A handful of people shared their views Thursday at the Hamilton County school board meeting on the administration's cancellation of an Alpine Crest Elementary librarian's Mother's Day lesson that aimed to include students without mothers in their lives.
The lesson included two books, "Stella Brings the Family" by Miriam B. Schiffer and "Mother Bruce" by Ryan T. Higgins.
The former is about a girl with two fathers that's set at a Mother's Day celebration, and the latter is about a male bear that a group of goslings believe is their mother, according to book descriptions on Amazon.
The conservative group Moms for Liberty objected to the nontraditional gender roles portrayed in the books.
In an emailed statement, district spokesman Steve Doremus said the administration "put a hold" on the lesson while district policies and procedures are reviewed and adjusted.
"The issue in question here is not the content selected, but the range of content available in the lesson that would have been inclusive to all family models," he said in the statement.
Rebecca Day asked the board to review board policy 4.402 on alternate assignments.
She referenced a note the librarian sent home with students to inform parents of the lesson and the option for their child to receive an alternate lesson in another location.
"The lesson plan targeted students between the ages of 5 and 8 and included instructional material that dealt with sexual orientation of parents," Day said, adding that sexual orientation is a personal quality that is federally protected from discrimination. "Had this plan been allowed to move forward, removing students from their normal learning location would not only have violated 4.402, but segregating the students may well have broken Tennessee state law 126.96.36.199, because the librarian planned to use supplemental instructional materials which would have literally divided and caused resentment based on personal qualities of parents."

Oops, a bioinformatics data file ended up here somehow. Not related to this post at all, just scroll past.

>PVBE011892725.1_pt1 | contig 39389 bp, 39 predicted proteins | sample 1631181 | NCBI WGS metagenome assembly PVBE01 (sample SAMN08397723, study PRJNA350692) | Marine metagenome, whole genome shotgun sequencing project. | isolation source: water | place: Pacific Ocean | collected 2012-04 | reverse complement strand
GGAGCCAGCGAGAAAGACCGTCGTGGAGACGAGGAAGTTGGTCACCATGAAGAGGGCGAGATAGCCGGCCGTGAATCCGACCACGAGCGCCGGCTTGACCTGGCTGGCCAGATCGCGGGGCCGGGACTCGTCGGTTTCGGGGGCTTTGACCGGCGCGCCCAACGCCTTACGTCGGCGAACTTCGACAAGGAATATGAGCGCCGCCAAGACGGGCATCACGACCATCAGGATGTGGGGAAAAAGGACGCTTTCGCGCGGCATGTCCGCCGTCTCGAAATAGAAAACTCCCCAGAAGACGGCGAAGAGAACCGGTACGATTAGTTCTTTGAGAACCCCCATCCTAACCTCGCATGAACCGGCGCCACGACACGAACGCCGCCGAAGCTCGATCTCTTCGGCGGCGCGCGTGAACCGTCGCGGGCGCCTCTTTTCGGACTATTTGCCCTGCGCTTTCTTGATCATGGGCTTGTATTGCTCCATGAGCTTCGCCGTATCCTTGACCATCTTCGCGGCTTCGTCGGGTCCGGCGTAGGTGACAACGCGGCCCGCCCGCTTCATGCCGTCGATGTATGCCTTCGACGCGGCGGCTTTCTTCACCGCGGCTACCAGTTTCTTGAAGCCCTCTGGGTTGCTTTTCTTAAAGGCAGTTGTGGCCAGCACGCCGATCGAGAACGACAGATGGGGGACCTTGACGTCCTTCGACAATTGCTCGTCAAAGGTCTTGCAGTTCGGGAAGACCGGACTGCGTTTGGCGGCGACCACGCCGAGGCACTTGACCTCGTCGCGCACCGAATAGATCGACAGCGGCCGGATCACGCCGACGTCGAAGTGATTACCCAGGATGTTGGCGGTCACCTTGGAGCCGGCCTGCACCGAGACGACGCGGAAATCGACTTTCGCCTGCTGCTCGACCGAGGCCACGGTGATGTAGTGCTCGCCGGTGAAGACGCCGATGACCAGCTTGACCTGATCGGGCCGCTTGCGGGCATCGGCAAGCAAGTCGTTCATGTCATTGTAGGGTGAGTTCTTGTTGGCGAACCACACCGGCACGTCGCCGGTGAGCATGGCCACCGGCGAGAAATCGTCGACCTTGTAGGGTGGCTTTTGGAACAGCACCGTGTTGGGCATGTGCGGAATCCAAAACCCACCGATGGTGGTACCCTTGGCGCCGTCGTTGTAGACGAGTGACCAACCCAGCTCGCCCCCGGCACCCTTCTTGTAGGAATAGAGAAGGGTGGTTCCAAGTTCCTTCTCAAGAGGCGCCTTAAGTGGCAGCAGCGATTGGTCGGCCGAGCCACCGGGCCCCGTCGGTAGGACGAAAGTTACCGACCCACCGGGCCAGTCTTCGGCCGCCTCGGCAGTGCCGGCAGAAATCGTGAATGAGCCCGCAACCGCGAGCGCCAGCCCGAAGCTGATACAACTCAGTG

Angela Favaloro, speaking on behalf of Moms for Social Justice, said the local parent group gathered more than 1,000 signatures in support of reinstating the lesson.
"I can wholeheartedly say that the majority of students, parents and teachers in Hamilton County believe in more fair opportunities without discrimination for all students," Favaloro said. "This was a great opportunity that is now gone. ...We the majority of parents in Hamilton County demand that the schools have integrity and opt in to reinstate the inclusive and fair option where everyone can win."
Stefanie Dalton, a parent of an Alpine Crest student, praised the librarian's frequent efforts to be inclusive of all students, such as those with dyslexia and sensory issues. Seeing the librarian bullied by adults "shook me to my core," Dalton said.
"What really shook me even more was the HCS leadership and administration's absolute failure, not only to stand up and support one of their most incredible and beloved educators, but their absolute failure to encourage and empower or to move forward with a lesson plan that didn't violate any established policy procedure or law," she said.
After the meeting, school board member Ben Connor, a Democrat who represents the Red Bank area where Alpine Crest is located, said by text that he is disappointed that the lesson was canceled before further discussion could take place.
"I plan to continue to listen to educators and parents and find the right course of action for our Hamilton County Schools," he said, adding that outside of one email "sensationalizing the situation," he has exclusively received calls and emails in support of the lesson. "At the end of the day, we must make certain we have clear and equitable policies in place to ensure our students can learn about our community in a positive and inclusive manner and thrive in Hamilton County and beyond. A thriving community engages and supports all of its citizens."
The school board only allows public comments during agenda sessions, during which no board actions are taken.
Contact Emily Crisman at email@example.com or 423-757-6508.